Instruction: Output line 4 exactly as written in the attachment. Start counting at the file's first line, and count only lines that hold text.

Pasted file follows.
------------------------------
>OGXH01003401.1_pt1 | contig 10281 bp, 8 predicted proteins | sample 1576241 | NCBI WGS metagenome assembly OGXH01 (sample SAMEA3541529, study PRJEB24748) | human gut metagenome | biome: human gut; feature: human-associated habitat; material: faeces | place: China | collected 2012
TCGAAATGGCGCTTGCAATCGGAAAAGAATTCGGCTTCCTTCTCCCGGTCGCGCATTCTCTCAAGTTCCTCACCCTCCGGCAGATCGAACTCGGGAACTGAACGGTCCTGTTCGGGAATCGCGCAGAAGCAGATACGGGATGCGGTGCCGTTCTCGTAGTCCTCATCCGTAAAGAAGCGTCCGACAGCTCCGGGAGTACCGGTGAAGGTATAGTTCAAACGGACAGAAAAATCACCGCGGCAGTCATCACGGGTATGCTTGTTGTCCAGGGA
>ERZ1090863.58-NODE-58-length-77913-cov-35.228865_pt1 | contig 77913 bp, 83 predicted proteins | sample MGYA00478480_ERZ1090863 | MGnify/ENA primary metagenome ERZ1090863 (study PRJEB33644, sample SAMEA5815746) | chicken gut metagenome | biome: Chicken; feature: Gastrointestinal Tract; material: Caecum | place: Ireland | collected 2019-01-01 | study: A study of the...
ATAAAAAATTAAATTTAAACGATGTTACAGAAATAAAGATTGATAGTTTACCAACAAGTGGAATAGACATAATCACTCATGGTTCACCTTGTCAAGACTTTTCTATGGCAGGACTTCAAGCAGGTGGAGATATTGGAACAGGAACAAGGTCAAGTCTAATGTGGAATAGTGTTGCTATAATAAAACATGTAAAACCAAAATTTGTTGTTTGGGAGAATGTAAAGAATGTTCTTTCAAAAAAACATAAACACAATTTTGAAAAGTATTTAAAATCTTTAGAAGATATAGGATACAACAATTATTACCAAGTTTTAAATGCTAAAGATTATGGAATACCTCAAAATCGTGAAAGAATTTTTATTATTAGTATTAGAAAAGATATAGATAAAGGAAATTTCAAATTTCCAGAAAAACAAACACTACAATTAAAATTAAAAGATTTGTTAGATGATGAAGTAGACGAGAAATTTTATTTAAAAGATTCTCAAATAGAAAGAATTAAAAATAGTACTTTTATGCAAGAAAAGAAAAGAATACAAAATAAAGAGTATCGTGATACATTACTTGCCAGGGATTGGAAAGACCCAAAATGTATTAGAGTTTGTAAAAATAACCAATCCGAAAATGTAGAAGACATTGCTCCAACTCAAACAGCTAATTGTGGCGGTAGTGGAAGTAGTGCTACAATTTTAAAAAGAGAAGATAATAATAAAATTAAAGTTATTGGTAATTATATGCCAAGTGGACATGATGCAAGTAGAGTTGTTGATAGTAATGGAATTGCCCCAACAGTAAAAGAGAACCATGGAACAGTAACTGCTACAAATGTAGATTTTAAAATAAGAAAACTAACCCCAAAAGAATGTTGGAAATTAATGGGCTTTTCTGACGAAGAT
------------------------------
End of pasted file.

ATAAAAAATTAAATTTAAACGATGTTACAGAAATAAAGATTGATAGTTTACCAACAAGTGGAATAGACATAATCACTCATGGTTCACCTTGTCAAGACTTTTCTATGGCAGGACTTCAAGCAGGTGGAGATATTGGAACAGGAACAAGGTCAAGTCTAATGTGGAATAGTGTTGCTATAATAAAACATGTAAAACCAAAATTTGTTGTTTGGGAGAATGTAAAGAATGTTCTTTCAAAAAAACATAAACACAATTTTGAAAAGTATTTAAAATCTTTAGAAGATATAGGATACAACAATTATTACCAAGTTTTAAATGCTAAAGATTATGGAATACCTCAAAATCGTGAAAGAATTTTTATTATTAGTATTAGAAAAGATATAGATAAAGGAAATTTCAAATTTCCAGAAAAACAAACACTACAATTAAAATTAAAAGATTTGTTAGATGATGAAGTAGACGAGAAATTTTATTTAAAAGATTCTCAAATAGAAAGAATTAAAAATAGTACTTTTATGCAAGAAAAGAAAAGAATACAAAATAAAGAGTATCGTGATACATTACTTGCCAGGGATTGGAAAGACCCAAAATGTATTAGAGTTTGTAAAAATAACCAATCCGAAAATGTAGAAGACATTGCTCCAACTCAAACAGCTAATTGTGGCGGTAGTGGAAGTAGTGCTACAATTTTAAAAAGAGAAGATAATAATAAAATTAAAGTTATTGGTAATTATATGCCAAGTGGACATGATGCAAGTAGAGTTGTTGATAGTAATGGAATTGCCCCAACAGTAAAAGAGAACCATGGAACAGTAACTGCTACAAATGTAGATTTTAAAATAAGAAAACTAACCCCAAAAGAATGTTGGAAATTAATGGGCTTTTCTGACGAAGAT